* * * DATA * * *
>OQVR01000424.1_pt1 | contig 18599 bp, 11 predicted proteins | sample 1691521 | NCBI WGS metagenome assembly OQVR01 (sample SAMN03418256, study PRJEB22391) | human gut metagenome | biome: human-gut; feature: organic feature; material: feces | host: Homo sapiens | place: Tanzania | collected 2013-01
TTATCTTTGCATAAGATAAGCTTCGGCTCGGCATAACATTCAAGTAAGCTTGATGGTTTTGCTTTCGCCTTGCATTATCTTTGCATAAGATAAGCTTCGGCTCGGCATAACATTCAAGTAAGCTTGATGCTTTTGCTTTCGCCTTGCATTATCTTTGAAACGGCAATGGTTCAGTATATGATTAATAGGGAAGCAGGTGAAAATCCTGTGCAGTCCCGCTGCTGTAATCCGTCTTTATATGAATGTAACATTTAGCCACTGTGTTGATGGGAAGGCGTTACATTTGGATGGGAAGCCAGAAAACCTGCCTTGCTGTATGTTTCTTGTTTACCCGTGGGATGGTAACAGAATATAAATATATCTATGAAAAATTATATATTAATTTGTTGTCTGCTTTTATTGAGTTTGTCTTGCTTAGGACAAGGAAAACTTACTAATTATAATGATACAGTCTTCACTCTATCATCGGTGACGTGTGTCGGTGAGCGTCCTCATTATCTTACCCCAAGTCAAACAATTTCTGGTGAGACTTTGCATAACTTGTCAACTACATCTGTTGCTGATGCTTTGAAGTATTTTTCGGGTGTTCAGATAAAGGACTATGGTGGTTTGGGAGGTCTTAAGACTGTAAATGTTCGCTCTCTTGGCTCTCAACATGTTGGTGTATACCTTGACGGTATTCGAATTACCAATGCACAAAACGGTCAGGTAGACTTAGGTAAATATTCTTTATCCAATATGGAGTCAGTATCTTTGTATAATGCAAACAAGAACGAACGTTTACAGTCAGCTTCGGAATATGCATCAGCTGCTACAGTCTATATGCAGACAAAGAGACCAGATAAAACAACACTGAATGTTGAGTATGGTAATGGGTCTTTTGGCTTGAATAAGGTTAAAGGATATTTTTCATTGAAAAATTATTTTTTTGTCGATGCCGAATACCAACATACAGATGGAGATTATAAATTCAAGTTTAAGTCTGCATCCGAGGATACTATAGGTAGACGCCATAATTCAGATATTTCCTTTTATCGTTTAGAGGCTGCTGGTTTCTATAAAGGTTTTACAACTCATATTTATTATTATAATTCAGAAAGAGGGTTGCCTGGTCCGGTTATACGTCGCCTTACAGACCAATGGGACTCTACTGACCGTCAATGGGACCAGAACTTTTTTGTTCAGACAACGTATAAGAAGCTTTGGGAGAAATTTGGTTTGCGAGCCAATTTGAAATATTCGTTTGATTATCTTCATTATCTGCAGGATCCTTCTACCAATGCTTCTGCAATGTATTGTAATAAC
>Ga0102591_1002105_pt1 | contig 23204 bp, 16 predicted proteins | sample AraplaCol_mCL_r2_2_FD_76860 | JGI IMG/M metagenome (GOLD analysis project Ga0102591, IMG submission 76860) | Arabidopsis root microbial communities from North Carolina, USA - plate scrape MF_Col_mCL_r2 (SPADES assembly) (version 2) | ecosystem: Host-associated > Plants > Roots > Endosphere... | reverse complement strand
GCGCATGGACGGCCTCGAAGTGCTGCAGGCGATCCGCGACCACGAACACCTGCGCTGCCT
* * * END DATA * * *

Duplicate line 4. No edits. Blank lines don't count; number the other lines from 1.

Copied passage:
GCGCATGGACGGCCTCGAAGTGCTGCAGGCGATCCGCGACCACGAACACCTGCGCTGCCT